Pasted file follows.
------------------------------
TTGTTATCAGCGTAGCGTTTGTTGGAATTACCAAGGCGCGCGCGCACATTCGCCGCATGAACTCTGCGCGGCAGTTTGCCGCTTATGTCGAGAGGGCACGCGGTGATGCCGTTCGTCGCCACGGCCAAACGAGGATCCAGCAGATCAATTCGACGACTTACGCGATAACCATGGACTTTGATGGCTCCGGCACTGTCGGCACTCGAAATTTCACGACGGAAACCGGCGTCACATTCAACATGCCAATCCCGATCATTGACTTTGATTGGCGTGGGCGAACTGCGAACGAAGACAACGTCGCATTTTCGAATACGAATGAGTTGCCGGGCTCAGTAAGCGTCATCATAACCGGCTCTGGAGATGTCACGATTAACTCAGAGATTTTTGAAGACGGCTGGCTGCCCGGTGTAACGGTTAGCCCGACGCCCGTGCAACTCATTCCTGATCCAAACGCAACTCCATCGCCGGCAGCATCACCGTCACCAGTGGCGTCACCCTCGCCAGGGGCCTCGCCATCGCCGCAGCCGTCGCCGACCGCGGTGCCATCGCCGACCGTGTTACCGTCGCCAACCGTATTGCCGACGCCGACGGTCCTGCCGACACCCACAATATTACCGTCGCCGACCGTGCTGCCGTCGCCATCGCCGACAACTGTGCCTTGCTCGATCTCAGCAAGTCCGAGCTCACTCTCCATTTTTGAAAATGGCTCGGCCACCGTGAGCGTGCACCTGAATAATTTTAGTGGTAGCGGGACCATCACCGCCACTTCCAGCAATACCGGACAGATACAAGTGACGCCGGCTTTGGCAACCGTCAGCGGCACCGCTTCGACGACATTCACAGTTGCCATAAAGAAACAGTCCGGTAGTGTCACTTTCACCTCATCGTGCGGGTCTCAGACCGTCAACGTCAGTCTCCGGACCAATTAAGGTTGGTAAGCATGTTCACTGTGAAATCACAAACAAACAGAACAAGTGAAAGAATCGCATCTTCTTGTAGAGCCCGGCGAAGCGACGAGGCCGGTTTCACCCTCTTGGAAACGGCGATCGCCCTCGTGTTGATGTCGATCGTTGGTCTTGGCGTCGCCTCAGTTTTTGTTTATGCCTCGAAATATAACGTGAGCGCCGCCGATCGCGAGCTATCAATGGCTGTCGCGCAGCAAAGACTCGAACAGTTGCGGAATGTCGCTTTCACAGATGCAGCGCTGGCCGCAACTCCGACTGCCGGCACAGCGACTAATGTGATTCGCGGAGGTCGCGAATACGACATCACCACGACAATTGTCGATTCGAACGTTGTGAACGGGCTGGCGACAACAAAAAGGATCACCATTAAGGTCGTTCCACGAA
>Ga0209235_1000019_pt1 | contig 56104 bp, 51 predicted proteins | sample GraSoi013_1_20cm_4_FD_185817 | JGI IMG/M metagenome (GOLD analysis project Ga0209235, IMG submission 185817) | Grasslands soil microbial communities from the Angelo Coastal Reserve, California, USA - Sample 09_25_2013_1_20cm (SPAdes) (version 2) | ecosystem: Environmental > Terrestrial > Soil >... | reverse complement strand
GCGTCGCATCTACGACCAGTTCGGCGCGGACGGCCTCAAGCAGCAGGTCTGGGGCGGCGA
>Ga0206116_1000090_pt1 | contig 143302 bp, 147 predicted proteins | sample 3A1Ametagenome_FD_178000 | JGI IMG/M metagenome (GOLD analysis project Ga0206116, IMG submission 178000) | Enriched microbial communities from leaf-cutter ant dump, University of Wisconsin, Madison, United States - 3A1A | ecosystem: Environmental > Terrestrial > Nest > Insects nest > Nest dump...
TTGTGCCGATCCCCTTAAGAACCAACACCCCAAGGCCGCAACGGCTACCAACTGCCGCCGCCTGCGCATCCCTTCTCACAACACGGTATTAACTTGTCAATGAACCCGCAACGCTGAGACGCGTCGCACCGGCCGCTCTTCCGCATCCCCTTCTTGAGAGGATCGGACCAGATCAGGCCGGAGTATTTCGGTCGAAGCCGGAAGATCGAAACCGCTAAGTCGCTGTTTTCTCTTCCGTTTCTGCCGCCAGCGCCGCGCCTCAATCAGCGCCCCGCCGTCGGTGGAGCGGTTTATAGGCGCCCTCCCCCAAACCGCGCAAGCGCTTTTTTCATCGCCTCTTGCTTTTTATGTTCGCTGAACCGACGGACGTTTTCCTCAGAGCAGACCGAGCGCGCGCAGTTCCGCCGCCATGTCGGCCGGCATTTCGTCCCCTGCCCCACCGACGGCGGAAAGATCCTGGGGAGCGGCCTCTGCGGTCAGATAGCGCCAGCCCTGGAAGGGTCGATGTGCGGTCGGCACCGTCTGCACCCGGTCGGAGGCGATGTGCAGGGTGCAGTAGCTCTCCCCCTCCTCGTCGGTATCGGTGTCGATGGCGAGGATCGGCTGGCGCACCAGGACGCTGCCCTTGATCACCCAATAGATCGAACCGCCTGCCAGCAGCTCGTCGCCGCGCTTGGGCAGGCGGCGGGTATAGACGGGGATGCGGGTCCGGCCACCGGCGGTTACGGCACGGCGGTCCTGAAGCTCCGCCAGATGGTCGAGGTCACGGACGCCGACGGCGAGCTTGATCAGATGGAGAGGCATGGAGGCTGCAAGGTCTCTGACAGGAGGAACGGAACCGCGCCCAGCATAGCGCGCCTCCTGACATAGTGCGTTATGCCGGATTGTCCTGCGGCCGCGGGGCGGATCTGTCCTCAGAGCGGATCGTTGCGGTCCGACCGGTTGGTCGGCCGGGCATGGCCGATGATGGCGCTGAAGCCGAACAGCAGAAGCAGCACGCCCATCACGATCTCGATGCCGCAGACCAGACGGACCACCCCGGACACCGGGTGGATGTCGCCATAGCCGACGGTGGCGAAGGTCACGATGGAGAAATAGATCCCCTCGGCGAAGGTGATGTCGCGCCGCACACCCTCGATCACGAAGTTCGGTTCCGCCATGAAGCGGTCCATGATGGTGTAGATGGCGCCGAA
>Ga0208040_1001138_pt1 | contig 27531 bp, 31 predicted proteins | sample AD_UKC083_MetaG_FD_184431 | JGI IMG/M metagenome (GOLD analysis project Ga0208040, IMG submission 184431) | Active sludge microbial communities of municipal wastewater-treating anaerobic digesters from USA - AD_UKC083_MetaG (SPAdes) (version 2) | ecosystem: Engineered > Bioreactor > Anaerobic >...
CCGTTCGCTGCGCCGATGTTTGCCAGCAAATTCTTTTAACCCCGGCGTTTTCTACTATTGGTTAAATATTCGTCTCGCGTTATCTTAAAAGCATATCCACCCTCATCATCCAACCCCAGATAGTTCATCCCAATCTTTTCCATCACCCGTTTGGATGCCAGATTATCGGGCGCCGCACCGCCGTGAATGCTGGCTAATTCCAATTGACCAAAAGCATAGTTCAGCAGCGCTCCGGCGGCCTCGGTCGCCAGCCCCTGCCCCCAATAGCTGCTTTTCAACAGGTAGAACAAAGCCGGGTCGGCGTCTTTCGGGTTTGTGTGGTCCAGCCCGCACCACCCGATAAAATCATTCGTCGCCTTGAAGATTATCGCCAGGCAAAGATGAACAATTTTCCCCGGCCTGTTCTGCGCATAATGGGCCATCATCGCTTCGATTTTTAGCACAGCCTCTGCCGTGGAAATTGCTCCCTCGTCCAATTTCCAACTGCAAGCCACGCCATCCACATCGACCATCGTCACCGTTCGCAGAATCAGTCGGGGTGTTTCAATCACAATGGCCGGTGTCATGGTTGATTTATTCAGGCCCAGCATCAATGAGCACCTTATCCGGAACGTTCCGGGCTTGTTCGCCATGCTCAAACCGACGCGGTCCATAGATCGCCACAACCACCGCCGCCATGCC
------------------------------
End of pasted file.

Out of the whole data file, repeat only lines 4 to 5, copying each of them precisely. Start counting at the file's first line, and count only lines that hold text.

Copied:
>Ga0206116_1000090_pt1 | contig 143302 bp, 147 predicted proteins | sample 3A1Ametagenome_FD_178000 | JGI IMG/M metagenome (GOLD analysis project Ga0206116, IMG submission 178000) | Enriched microbial communities from leaf-cutter ant dump, University of Wisconsin, Madison, United States - 3A1A | ecosystem: Environmental > Terrestrial > Nest > Insects nest > Nest dump...
TTGTGCCGATCCCCTTAAGAACCAACACCCCAAGGCCGCAACGGCTACCAACTGCCGCCGCCTGCGCATCCCTTCTCACAACACGGTATTAACTTGTCAATGAACCCGCAACGCTGAGACGCGTCGCACCGGCCGCTCTTCCGCATCCCCTTCTTGAGAGGATCGGACCAGATCAGGCCGGAGTATTTCGGTCGAAGCCGGAAGATCGAAACCGCTAAGTCGCTGTTTTCTCTTCCGTTTCTGCCGCCAGCGCCGCGCCTCAATCAGCGCCCCGCCGTCGGTGGAGCGGTTTATAGGCGCCCTCCCCCAAACCGCGCAAGCGCTTTTTTCATCGCCTCTTGCTTTTTATGTTCGCTGAACCGACGGACGTTTTCCTCAGAGCAGACCGAGCGCGCGCAGTTCCGCCGCCATGTCGGCCGGCATTTCGTCCCCTGCCCCACCGACGGCGGAAAGATCCTGGGGAGCGGCCTCTGCGGTCAGATAGCGCCAGCCCTGGAAGGGTCGATGTGCGGTCGGCACCGTCTGCACCCGGTCGGAGGCGATGTGCAGGGTGCAGTAGCTCTCCCCCTCCTCGTCGGTATCGGTGTCGATGGCGAGGATCGGCTGGCGCACCAGGACGCTGCCCTTGATCACCCAATAGATCGAACCGCCTGCCAGCAGCTCGTCGCCGCGCTTGGGCAGGCGGCGGGTATAGACGGGGATGCGGGTCCGGCCACCGGCGGTTACGGCACGGCGGTCCTGAAGCTCCGCCAGATGGTCGAGGTCACGGACGCCGACGGCGAGCTTGATCAGATGGAGAGGCATGGAGGCTGCAAGGTCTCTGACAGGAGGAACGGAACCGCGCCCAGCATAGCGCGCCTCCTGACATAGTGCGTTATGCCGGATTGTCCTGCGGCCGCGGGGCGGATCTGTCCTCAGAGCGGATCGTTGCGGTCCGACCGGTTGGTCGGCCGGGCATGGCCGATGATGGCGCTGAAGCCGAACAGCAGAAGCAGCACGCCCATCACGATCTCGATGCCGCAGACCAGACGGACCACCCCGGACACCGGGTGGATGTCGCCATAGCCGACGGTGGCGAAGGTCACGATGGAGAAATAGATCCCCTCGGCGAAGGTGATGTCGCGCCGCACACCCTCGATCACGAAGTTCGGTTCCGCCATGAAGCGGTCCATGATGGTGTAGATGGCGCCGAA